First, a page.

5 design things to do this week

This week, bliss out at Modernism Week in Palm Springs, get a 'contact high' at LAXART, go listen to Pentagram's principal designer Paula Scher, attend a book discussion on the life and career of Louise Bourgeois, and explore the Bauhaus through a show of multidisciplinary artwork by László Moholy-Nagy at LACMA.

Landscape and Architecture are one in Palm Springs Modernism.

1 ) Modernism Week

Modernism Week’s annual February celebration of Palm Springs’ design, architecture, art and fashion, kicks off Thursday, centered around the immaculately-restored desert homes built in the 1950’s and ’60’s for cool cats like Frank Sinatra and friends, designed by architects like A. Quincy Jones, Al Beadle, E. Stewart Williams and Donald Wexler.  Events include tours, lectures, screenings and parties – and of course, desert-fabulous people everywhere.

If you can get out to Palm Springs early, Albert Frey’s masterful “Aluminaire House” arrives on Tuesday, Feb 14, at 10:00am at the Palm Springs Visitors Center (another Albert Frey-designed structure).  The endangered structure was disassembled and carefully packed into a special shipping container to be transported across the country from the East Coast and relocated in Palm Springs where it will be officially unveiled at Thursday’s launch of Modernism Week.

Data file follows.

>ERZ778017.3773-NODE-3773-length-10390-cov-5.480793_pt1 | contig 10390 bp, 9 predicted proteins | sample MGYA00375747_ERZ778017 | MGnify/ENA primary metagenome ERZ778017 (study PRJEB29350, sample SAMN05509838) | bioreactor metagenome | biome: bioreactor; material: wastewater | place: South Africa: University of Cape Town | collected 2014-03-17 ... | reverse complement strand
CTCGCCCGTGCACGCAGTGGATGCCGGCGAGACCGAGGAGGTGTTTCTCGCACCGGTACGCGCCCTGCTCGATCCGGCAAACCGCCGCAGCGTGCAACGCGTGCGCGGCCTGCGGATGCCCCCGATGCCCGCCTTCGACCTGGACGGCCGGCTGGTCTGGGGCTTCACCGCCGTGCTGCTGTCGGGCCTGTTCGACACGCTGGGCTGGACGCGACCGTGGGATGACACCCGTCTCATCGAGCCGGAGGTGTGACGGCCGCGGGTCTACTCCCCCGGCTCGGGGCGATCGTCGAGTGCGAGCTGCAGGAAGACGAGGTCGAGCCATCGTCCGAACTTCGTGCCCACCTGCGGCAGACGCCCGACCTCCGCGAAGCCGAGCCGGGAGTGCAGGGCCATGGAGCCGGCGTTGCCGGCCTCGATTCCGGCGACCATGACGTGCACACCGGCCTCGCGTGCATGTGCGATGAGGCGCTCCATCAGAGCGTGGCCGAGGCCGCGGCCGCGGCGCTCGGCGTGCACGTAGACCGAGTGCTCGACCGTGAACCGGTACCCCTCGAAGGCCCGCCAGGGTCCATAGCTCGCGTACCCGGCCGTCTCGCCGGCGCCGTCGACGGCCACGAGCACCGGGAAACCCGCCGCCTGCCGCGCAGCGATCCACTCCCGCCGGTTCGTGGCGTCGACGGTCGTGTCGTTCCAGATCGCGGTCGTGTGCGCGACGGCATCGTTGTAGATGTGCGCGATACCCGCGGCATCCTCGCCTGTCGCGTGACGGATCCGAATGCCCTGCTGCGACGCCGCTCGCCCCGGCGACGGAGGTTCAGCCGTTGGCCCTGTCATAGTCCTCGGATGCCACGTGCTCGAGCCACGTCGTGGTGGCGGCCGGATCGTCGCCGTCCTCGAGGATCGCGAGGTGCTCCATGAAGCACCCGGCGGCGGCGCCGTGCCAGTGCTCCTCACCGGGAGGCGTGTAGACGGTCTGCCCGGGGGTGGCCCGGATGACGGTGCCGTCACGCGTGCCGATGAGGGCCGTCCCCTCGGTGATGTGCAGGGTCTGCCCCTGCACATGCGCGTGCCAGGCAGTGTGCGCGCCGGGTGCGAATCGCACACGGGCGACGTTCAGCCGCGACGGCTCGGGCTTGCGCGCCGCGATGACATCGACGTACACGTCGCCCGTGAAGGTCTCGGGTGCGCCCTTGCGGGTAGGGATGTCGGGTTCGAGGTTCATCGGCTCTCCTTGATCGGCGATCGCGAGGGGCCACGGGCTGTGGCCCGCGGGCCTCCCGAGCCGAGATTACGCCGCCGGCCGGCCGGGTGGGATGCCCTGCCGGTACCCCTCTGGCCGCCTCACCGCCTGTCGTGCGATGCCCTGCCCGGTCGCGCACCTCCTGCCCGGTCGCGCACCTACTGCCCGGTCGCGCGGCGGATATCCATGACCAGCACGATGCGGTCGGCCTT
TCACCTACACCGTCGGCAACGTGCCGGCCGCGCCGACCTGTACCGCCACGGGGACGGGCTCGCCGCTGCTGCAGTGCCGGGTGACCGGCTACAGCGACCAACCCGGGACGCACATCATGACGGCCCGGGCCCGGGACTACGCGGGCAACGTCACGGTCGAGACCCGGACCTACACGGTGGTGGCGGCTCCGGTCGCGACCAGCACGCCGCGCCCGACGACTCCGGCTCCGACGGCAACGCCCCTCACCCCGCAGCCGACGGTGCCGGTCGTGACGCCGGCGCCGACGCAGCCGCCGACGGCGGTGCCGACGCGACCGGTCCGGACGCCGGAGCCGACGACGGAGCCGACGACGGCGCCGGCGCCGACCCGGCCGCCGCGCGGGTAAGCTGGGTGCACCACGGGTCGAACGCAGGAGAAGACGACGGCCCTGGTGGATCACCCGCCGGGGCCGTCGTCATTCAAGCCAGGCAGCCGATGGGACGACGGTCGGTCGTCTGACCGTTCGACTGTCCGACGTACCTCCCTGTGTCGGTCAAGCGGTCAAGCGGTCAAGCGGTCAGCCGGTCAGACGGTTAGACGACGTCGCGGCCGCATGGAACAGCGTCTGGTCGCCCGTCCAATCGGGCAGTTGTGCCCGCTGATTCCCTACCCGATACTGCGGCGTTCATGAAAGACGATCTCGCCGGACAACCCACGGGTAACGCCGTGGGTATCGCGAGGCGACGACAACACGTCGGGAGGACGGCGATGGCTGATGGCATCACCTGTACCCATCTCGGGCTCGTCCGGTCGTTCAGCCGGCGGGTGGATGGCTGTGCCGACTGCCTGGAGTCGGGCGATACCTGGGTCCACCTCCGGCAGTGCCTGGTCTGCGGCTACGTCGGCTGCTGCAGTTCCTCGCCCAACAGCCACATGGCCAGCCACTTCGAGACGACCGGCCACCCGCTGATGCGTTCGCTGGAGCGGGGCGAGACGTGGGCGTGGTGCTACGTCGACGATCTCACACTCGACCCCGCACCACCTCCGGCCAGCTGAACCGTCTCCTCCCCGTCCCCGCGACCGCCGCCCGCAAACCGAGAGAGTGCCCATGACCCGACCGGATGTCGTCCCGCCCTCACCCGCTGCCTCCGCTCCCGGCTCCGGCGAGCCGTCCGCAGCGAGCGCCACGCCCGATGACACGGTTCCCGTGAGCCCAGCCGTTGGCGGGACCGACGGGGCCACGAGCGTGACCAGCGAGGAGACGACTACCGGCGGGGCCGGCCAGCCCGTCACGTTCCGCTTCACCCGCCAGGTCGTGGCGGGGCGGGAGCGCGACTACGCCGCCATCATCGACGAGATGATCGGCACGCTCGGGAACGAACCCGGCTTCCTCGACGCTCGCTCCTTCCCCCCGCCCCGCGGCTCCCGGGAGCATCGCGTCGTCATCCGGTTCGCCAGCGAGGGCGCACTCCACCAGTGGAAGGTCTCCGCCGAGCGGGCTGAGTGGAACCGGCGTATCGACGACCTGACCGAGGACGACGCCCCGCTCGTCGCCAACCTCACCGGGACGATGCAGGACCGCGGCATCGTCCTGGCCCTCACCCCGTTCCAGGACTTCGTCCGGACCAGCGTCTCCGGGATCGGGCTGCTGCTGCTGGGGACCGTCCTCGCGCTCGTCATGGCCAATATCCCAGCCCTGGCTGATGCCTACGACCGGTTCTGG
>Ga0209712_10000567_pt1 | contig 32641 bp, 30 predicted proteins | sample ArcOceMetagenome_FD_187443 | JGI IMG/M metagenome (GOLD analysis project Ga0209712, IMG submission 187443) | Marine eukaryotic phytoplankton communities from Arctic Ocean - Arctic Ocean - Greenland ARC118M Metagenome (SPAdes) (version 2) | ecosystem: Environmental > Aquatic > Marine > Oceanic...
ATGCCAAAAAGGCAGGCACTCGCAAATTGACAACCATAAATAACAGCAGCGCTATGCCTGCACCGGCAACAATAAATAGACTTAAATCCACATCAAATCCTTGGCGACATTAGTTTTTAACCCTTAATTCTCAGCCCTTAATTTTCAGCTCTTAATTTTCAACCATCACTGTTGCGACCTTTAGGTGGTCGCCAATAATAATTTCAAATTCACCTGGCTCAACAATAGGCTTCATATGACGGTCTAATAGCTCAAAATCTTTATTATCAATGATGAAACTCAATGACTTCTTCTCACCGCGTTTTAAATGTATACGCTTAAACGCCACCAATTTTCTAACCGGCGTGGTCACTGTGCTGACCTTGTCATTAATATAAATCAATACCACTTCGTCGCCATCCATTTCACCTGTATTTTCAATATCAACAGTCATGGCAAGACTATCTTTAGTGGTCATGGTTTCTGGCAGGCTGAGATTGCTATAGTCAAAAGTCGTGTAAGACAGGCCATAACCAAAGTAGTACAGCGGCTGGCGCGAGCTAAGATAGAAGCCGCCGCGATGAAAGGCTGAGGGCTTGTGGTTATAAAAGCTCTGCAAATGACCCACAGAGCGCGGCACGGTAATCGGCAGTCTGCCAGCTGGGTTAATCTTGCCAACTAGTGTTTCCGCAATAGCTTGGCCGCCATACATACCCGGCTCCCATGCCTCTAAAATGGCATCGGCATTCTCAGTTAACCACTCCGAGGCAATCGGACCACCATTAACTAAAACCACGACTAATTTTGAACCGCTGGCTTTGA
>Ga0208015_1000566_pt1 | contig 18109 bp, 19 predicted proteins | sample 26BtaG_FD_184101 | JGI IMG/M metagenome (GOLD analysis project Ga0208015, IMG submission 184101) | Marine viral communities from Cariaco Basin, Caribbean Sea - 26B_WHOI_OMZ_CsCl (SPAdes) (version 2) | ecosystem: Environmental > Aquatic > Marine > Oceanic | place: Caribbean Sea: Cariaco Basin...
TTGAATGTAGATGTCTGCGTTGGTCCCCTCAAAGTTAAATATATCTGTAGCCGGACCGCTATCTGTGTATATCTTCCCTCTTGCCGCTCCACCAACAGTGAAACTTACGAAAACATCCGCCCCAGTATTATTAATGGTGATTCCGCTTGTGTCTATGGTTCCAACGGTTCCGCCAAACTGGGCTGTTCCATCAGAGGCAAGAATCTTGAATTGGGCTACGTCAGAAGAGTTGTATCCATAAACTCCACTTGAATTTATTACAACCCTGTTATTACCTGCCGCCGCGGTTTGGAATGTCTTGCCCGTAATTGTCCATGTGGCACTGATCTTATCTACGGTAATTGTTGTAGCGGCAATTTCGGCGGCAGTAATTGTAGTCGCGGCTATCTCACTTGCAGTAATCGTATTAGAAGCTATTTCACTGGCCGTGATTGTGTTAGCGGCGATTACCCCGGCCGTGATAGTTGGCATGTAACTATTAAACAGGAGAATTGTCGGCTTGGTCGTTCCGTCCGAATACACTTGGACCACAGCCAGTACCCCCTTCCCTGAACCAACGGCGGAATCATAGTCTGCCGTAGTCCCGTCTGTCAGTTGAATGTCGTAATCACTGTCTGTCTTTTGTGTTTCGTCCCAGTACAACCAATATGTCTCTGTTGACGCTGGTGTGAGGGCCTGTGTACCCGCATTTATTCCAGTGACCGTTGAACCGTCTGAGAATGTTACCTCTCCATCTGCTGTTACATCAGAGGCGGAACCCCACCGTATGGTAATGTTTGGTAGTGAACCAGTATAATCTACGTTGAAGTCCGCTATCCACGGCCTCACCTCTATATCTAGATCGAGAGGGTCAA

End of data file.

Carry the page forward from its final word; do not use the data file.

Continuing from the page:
When: February 16-26

Where: Palm Springs, CA

Tickets: Tickets are by event.  Many events free to under $40  See event prices and purchase tickets here.

2 ) Opening Reception / Environmental Communications: Contact High

While Archigram was busy imagining plug-in cities, an LA-based architectural collective — led by David Greenberg, Bernard Perloff, Ted Tokio Tanaka and Roger Mona Webster — were also focused on the “alternative architectural practices” of the late 1960s and 1970s. In thousands of 35mm slides, they recorded the domes, inflatables, communes, and media experiments of the period, forming a “a vast visual taxonomy of Southern California’s urban and social geography” that the group believed “could alter the visual cortex of architecture schools, subvert conventional pedagogy, and spark a revolution in student consciousness.”  That’s according to the organizers of Environmental Communications: Contact High, the first major presentation of this prolific West Coast media collective